Thursday, May 29, 2014

Reflecting on the Ascension

Our texts for this week, our last Sunday in Eastertide where we will celebrate Christ's Ascension, are Luke 24:44-53 and Acts 1:1-11. I really like them from Eugene Peterson's The Message, so I will encourage you to read them in that version here.

Some music, art, and poetry to get you thinking about the meaning of the Ascension in our life of faith as we prepare to come together to hear these stories this week.

First, even though we as Baptists do not say the historic creeds of the church or hold them as definitive statements of faith, I think there is beauty in these historical statements--especially in a sung version of the Apostles' Creed by Rich Mullins that I have loved since high school (before I even knew creeds existed!). Click on the video below to listen to it (if you receive this by email, go to the webpage to click on it) and listen for the reference to the Ascension in the creed. Why do you think this event was important enough to make this historic statement of some of our core beliefs as Christians?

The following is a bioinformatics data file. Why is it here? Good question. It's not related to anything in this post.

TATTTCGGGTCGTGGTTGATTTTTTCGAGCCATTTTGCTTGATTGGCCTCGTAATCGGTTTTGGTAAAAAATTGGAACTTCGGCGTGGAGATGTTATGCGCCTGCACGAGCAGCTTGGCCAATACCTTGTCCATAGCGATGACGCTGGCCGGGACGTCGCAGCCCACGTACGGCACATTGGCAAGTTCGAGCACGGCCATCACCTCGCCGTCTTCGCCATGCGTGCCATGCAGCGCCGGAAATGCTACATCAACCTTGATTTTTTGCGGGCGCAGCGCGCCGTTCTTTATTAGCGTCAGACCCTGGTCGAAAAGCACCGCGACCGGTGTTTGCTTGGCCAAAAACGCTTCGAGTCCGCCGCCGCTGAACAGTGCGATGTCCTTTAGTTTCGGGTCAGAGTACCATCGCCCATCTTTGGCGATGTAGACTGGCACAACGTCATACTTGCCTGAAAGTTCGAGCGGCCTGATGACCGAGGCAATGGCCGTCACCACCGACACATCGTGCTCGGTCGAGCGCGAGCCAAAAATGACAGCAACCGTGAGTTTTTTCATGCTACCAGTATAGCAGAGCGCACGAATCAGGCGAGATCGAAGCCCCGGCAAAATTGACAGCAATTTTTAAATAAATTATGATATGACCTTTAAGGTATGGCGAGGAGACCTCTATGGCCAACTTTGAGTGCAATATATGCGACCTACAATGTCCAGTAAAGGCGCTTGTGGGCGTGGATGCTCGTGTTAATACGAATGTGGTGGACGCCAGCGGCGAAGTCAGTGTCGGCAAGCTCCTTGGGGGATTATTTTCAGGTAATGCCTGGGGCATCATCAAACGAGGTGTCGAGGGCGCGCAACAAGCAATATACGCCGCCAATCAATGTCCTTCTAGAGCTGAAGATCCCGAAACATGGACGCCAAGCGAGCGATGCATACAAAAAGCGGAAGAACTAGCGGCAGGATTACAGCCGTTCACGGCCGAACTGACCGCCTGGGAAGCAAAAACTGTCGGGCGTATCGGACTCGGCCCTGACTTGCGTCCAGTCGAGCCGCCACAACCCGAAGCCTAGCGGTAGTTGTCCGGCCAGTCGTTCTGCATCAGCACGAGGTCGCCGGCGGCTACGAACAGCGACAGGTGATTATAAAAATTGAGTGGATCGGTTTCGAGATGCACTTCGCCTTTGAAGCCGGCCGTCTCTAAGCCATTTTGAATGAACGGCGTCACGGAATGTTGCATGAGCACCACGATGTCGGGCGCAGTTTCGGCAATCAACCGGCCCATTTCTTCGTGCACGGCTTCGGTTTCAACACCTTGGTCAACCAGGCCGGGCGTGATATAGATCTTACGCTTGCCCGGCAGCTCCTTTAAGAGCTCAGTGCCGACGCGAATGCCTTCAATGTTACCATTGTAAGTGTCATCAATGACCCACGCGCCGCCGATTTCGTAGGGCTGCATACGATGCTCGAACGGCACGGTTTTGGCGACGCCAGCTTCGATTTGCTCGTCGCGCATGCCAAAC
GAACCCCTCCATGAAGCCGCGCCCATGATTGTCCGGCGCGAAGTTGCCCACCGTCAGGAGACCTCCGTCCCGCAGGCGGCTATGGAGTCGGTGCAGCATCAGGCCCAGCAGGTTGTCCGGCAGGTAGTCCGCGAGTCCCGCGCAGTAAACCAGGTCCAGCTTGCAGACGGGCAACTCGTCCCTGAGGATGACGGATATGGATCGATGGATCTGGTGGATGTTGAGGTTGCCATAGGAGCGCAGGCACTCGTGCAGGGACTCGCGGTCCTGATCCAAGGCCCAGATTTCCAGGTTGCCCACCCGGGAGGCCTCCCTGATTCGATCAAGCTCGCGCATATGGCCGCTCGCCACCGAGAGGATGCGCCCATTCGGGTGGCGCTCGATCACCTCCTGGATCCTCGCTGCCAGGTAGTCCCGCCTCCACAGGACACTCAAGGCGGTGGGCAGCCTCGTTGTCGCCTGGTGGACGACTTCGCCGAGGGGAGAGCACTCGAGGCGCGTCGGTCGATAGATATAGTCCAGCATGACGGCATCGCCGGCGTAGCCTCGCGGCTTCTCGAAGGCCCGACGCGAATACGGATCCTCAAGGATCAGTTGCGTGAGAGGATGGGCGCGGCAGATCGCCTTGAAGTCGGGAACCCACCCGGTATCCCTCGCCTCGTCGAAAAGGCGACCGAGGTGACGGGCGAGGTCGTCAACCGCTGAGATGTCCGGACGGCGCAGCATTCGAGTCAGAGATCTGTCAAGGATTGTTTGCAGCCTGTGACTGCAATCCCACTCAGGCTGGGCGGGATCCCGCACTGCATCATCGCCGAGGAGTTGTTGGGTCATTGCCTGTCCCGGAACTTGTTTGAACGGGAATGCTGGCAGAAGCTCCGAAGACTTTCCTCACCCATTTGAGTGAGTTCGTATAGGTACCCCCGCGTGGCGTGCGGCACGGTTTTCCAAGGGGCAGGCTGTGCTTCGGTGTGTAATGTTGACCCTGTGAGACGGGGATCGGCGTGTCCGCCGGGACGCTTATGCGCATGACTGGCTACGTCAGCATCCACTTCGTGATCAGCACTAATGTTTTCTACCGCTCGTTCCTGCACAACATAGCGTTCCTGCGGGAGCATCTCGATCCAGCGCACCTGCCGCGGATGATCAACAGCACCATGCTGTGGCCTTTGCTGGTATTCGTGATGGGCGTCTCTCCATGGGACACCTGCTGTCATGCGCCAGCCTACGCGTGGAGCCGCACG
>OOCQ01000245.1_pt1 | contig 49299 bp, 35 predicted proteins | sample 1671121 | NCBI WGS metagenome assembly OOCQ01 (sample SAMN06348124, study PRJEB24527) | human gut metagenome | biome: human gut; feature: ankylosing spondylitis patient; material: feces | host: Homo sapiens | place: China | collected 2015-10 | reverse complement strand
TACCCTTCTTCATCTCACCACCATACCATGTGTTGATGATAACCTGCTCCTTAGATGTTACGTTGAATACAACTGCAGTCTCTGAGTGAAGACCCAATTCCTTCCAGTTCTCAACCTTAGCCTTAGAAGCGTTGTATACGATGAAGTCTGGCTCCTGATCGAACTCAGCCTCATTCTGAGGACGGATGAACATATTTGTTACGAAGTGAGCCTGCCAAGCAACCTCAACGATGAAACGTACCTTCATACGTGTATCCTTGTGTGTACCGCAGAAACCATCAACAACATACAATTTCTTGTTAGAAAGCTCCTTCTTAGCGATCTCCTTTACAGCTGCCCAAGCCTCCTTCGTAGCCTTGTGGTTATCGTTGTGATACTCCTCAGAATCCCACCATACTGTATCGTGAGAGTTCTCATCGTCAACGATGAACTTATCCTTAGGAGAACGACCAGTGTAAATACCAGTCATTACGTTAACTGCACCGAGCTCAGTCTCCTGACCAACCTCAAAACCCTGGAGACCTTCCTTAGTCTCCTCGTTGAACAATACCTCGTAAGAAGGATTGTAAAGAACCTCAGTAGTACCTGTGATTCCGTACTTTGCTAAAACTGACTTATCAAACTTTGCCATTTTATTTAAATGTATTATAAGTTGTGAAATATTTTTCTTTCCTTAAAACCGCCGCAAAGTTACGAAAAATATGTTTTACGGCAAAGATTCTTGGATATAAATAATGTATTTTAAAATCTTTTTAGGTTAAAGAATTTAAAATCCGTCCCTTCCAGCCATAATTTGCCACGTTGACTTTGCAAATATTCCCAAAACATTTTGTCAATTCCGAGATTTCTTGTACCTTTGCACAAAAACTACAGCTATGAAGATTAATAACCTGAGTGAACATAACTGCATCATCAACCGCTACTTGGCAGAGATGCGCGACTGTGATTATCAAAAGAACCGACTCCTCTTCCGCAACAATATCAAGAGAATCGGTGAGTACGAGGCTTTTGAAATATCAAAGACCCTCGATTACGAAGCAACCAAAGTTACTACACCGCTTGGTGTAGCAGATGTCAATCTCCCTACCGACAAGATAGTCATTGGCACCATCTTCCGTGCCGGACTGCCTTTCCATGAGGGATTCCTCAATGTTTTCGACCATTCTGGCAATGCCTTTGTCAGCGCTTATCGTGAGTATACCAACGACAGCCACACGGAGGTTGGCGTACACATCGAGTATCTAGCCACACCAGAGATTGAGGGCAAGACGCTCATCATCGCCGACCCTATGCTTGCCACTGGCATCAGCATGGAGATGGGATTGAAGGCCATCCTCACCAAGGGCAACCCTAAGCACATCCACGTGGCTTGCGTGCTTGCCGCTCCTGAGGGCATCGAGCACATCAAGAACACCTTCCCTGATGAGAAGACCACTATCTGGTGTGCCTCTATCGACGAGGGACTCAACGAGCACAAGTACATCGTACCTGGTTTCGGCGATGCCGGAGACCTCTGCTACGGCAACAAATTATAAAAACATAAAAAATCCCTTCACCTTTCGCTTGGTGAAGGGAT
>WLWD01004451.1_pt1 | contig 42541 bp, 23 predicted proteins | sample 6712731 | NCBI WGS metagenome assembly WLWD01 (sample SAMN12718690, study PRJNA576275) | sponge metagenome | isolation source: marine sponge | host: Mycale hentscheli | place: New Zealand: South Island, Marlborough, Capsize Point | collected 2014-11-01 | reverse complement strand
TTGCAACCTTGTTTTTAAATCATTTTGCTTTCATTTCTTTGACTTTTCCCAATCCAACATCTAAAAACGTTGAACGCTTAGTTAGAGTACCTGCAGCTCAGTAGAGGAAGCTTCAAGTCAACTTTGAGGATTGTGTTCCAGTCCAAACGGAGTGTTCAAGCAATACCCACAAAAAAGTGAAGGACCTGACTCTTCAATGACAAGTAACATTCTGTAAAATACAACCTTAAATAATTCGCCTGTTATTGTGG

Two very different artistic renderings of the Ascension, by African artist Jesus Mafa and Spanish master Salvador Dali. What is your vision of this event?

And finally, I love, love, love this poem first published by Andrew King on his blog, How does this challenge you to think of how Ascension Day is a call to action?

(Luke 24: 44-53)

Begin in the brightly painted kitchens.
At the table set for supper and on the wide couches
where we watch TV. Begin while we are sorting
the laundry, writing out the shopping list.
And in front of our bathroom mirrors.

Begin in the barns among the warmth of animals
and the smells of grain and manure.
Begin in the growing fields, and in the flooded
pastures, and where the rains have not come
and the soil is cracked and hard.

Begin in the gleaming office towers, the shiny
shopping malls, the sweaty factory floors.
Begin on crumbling sidewalks and amid
the rumble of subways. At machines, at our desks,
by the coffee makers and computers.

Begin with the rich, the comfortable.
Begin with the poor, the desperate.
Among the successful, the self-assured.
Among the failed and the floundering.
In the glitter of the halls of power,
and in the cold and shadowed corners
of tragedy and defeat.

Begin on a day when the sun is brilliant;
on a day when the sky is gray.
In a time when economies are favorable;
in a time when all is rust;
at the moment when leaders are caring;
or amid indifference, hostility, despair.

Let us begin beginning again. And whether
we have begun and triumphed, or begun
and struggled and faltered, we will continue
our beginning, as we have from our beginning,
at Jerusalem,
which is wherever
and whoever we are

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